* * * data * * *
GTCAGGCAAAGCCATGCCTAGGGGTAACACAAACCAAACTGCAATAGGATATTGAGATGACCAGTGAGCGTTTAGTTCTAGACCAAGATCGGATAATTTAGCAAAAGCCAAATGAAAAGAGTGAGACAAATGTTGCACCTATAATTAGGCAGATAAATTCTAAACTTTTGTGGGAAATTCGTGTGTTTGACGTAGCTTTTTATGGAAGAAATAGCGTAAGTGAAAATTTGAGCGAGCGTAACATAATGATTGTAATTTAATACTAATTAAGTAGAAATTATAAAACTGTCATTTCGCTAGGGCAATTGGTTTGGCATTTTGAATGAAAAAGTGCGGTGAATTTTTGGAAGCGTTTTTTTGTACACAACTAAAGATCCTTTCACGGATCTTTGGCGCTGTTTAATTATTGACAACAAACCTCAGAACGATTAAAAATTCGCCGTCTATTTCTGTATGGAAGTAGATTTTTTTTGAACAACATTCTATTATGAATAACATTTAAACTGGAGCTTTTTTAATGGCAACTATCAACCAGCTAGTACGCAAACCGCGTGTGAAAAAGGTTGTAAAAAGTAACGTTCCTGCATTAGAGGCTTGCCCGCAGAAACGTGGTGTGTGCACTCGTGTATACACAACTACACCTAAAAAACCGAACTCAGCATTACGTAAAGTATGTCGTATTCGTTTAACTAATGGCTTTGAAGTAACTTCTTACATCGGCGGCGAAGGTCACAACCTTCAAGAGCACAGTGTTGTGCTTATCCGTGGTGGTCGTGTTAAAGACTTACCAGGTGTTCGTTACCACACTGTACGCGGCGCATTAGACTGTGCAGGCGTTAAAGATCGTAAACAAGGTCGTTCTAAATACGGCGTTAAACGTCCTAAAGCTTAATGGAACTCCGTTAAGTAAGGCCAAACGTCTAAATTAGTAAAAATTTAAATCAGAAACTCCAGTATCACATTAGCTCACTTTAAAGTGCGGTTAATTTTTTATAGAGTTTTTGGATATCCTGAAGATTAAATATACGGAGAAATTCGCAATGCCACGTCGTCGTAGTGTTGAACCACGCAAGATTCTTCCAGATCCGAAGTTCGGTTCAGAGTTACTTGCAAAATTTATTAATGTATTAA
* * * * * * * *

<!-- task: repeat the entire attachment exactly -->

GTCAGGCAAAGCCATGCCTAGGGGTAACACAAACCAAACTGCAATAGGATATTGAGATGACCAGTGAGCGTTTAGTTCTAGACCAAGATCGGATAATTTAGCAAAAGCCAAATGAAAAGAGTGAGACAAATGTTGCACCTATAATTAGGCAGATAAATTCTAAACTTTTGTGGGAAATTCGTGTGTTTGACGTAGCTTTTTATGGAAGAAATAGCGTAAGTGAAAATTTGAGCGAGCGTAACATAATGATTGTAATTTAATACTAATTAAGTAGAAATTATAAAACTGTCATTTCGCTAGGGCAATTGGTTTGGCATTTTGAATGAAAAAGTGCGGTGAATTTTTGGAAGCGTTTTTTTGTACACAACTAAAGATCCTTTCACGGATCTTTGGCGCTGTTTAATTATTGACAACAAACCTCAGAACGATTAAAAATTCGCCGTCTATTTCTGTATGGAAGTAGATTTTTTTTGAACAACATTCTATTATGAATAACATTTAAACTGGAGCTTTTTTAATGGCAACTATCAACCAGCTAGTACGCAAACCGCGTGTGAAAAAGGTTGTAAAAAGTAACGTTCCTGCATTAGAGGCTTGCCCGCAGAAACGTGGTGTGTGCACTCGTGTATACACAACTACACCTAAAAAACCGAACTCAGCATTACGTAAAGTATGTCGTATTCGTTTAACTAATGGCTTTGAAGTAACTTCTTACATCGGCGGCGAAGGTCACAACCTTCAAGAGCACAGTGTTGTGCTTATCCGTGGTGGTCGTGTTAAAGACTTACCAGGTGTTCGTTACCACACTGTACGCGGCGCATTAGACTGTGCAGGCGTTAAAGATCGTAAACAAGGTCGTTCTAAATACGGCGTTAAACGTCCTAAAGCTTAATGGAACTCCGTTAAGTAAGGCCAAACGTCTAAATTAGTAAAAATTTAAATCAGAAACTCCAGTATCACATTAGCTCACTTTAAAGTGCGGTTAATTTTTTATAGAGTTTTTGGATATCCTGAAGATTAAATATACGGAGAAATTCGCAATGCCACGTCGTCGTAGTGTTGAACCACGCAAGATTCTTCCAGATCCGAAGTTCGGTTCAGAGTTACTTGCAAAATTTATTAATGTATTAA